That fee agreement recognizes the work we have done in locating the heir and advising of the potential interest, and agrees that the heir will pay us only a percentage of any money that he or she might eventually receive from the estate. In that way, there is no financial risk to the potential beneficiary. Should the presumed heir not receive anything from the estate, there will be absolutely nothing payable to us.
The percentage fee we ask, is set to reflect the investment and high costs involved in dealing with speculative estate matters of this kind. It also takes account of the very high risk factor; given that many of the estates we research will prove unresolvable, for a variety of reasons. These can for example be estates where the deceased’s own parentage is unknown, through cases where there are no relatives of a close enough degree to inherit, to those where there eventually prove to be no assets in the estate.
Regardless of the outcome, all costs incurred by us in researching and establishing the families and heirs involved, are our own responsibility. There are no circumstances where these are charged to beneficiaries. Professional fees charged by solicitors dealing with the estate administration and other estate debts, are paid from the estate itself, in the normal way, prior to any distribution.
At the time that the estate is being distributed, our agreed fees would usually be deducted by the solicitor dealing with the administration, and the nett entitlement would then be sent directly to the heir.
The contingent percentage fee is often the only practicable method of remuneration in matters involving completely unknown kin and intestacy. In such cases there is often nobody authorized to incur costs on behalf of the estate to find kin, and without the involvement of Probate Genealogists on such a basis, the estate would most likely pass to the State. Such a fee ensures that the beneficiaries’ involvement is risk-free, and at the same time recognizes the value of the Probate Genealogists’ service, in facilitating a real benefit to the heir, that would not have occurred otherwise.
Family Relationship Chart
What exactly is a Second Cousin?
or a First Cousin Twice Removed?
Since 1992 we have produced our ‘Family Relationship Chart’, illustrating those relationships and their entitlement to share in an English or Welsh intestate estate.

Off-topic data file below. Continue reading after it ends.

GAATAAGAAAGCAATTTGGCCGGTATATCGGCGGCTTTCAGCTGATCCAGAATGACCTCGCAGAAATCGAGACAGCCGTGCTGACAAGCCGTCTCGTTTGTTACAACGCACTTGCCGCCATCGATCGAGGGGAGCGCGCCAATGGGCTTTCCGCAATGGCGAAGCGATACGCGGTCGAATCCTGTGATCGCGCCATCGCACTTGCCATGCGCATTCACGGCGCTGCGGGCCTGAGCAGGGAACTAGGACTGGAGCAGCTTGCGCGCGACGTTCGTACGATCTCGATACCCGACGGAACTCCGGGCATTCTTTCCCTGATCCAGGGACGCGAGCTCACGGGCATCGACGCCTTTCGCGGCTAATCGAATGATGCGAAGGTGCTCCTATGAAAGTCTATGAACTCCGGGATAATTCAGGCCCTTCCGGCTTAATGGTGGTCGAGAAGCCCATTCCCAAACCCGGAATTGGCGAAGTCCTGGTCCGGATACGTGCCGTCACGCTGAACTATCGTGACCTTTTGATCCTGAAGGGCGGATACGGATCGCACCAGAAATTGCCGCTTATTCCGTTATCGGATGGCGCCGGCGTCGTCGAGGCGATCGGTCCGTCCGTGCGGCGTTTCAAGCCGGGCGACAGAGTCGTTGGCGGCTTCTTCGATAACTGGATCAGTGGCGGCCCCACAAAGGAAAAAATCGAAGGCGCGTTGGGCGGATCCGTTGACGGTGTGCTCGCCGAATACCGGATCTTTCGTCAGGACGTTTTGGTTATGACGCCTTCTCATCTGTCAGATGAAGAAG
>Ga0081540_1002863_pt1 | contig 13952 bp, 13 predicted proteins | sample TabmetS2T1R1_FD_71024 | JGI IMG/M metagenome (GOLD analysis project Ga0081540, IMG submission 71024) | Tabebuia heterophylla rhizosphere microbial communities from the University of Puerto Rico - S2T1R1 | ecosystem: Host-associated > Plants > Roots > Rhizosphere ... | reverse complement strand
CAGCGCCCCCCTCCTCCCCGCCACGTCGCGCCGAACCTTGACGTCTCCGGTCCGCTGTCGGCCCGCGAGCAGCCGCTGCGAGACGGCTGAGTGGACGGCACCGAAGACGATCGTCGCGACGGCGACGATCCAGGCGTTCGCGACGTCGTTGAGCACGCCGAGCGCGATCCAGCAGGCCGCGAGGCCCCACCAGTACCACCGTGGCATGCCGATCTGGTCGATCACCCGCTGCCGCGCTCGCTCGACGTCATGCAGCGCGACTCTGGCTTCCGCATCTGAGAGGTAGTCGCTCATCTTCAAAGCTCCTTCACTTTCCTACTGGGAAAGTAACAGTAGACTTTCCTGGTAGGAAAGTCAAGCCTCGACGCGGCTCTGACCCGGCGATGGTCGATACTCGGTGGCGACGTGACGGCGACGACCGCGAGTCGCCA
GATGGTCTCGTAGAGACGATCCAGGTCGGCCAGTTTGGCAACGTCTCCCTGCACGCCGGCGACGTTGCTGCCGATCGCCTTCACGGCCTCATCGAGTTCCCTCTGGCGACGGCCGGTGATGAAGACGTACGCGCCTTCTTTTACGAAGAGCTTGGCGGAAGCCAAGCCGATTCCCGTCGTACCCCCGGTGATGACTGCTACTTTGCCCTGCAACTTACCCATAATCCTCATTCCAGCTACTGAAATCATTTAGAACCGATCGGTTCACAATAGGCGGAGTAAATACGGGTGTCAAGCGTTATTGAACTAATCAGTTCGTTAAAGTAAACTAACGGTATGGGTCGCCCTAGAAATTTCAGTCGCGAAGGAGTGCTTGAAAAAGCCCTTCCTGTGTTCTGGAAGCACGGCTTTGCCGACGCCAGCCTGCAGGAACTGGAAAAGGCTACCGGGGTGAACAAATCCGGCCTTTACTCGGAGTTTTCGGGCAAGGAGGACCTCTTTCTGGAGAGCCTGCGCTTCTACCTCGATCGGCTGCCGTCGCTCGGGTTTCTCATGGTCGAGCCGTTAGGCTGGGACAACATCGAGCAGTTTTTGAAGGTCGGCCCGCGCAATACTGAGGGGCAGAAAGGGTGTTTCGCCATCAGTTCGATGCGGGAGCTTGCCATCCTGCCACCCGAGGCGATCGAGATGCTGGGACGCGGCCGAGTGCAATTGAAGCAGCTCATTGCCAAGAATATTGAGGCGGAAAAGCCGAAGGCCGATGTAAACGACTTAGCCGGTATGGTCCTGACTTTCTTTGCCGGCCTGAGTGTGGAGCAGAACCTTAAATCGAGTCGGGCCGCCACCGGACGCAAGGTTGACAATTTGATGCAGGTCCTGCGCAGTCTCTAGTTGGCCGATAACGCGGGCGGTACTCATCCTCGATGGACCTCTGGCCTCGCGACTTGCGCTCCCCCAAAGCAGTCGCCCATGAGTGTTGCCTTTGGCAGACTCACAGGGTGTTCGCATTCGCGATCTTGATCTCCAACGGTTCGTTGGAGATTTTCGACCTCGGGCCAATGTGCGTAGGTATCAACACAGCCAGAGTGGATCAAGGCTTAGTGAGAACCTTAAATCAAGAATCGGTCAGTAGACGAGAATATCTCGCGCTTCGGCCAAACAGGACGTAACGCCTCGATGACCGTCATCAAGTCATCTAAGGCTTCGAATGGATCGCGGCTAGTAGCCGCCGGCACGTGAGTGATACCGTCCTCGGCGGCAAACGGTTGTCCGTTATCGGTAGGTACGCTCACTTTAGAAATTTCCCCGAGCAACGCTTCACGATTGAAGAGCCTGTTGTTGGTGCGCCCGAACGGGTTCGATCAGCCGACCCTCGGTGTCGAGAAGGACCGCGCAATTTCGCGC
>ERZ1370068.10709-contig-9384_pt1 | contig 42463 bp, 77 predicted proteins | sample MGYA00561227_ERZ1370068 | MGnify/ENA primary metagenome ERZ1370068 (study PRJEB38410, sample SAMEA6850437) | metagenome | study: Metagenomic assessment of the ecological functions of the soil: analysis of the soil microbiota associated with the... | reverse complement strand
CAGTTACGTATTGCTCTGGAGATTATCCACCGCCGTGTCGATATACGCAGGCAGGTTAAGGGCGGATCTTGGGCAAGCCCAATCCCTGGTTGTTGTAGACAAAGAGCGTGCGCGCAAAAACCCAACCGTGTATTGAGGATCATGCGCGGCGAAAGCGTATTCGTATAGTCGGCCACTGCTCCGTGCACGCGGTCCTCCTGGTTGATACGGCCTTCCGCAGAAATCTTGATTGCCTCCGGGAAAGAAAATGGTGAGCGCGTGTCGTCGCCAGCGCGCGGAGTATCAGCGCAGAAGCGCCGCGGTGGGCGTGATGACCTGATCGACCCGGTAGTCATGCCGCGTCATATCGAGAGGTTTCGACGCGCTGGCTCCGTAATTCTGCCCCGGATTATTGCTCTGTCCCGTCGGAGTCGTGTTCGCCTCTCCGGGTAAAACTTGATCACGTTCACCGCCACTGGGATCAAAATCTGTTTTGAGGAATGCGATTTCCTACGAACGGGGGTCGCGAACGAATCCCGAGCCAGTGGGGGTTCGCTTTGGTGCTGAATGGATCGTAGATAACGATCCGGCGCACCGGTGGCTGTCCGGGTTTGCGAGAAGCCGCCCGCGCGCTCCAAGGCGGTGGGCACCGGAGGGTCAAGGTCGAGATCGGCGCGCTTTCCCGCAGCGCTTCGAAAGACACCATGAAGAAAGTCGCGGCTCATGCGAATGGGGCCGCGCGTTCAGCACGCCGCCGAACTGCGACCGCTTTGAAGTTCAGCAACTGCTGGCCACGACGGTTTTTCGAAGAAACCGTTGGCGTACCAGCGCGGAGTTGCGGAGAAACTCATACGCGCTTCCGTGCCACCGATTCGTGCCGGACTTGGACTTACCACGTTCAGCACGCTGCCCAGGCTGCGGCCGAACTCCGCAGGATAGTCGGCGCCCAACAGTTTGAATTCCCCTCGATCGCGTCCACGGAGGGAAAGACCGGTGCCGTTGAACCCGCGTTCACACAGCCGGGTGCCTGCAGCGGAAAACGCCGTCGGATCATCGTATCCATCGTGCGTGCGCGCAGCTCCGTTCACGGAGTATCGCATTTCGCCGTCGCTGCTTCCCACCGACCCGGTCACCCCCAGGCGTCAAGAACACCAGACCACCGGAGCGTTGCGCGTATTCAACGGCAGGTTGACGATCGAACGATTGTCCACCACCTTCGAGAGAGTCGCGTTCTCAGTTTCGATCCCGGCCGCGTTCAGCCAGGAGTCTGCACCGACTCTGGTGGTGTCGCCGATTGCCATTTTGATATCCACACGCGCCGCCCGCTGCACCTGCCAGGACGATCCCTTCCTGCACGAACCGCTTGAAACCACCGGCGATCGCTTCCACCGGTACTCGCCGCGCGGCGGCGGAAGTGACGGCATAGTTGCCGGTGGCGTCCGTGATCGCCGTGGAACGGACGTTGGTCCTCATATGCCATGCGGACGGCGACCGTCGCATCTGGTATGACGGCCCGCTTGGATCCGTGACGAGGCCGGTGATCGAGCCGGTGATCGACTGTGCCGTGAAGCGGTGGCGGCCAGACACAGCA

Described by one succession law textbook author as “one of the clearest diagramatic charts ” he had seen, our chart has been widely distributed within the legal profession and continues to be referred to by many legal professionals, on a regular basis. Indeed, we still occasionally hear of copies of the original editions surviving in office desk drawers, more than twenty years on!
We no longer produce the chart as hardcopy – but a PDF version will be available for download shortly. (A .png version is included below, in the interim)
This Disclaimer governs the use of the paytontate.com Website. By accessing this Website, you agree to the terms outlined in this Disclaimer.
The information provide in this website is for your general information only and shall not be deemed or constitute legal advice. Detailed professional advice should be obtained before taking or refraining from action based on any of it. Payton & Tate accepts no responsibility for loss occasioned as a result of reliance placed on any part of the contents of this website.
Payton & Tate makes no warranties, representations or undertakings about any of the content of this website (including, without limitation, any as to the quality, accuracy, completeness or fitness for any particular purpose of such content); nor of any content of any other web site referred to or accessed by hypertext link through this website (a “third-party site”).
Payton & Tate does not endorse or approve the content of any third-party site, nor will Payton & Tate have any liability in connection with any such third-party site (including, but not limited to, liability arising out of any allegation that the content of any third-party site infringes any law or the rights of any person or entity).
Unless otherwise stated, all of the content of this website is the copyright of Payton & Tate. Except as provided below reproduction of any of that content is prohibited.
You may download to a local hard disk and print extracts from this website only for your personal use. You may also recopy downloaded extracts to others for their personal use only. However, none of the content of this website may be copied or otherwise incorporated into or stored in any other website, electronic retrieval system, publication or other work in any form (whether hard copy, electronic or other), without our express permission.
Other cookies may be generated by the software that runs this site and may be used for storing preferences or other details. Any information collected in that way is anonymous and generalised and in any event, will not be passed-on to third-parties.
Further information about cookies, including how to remove them, is available from aboutcookies.org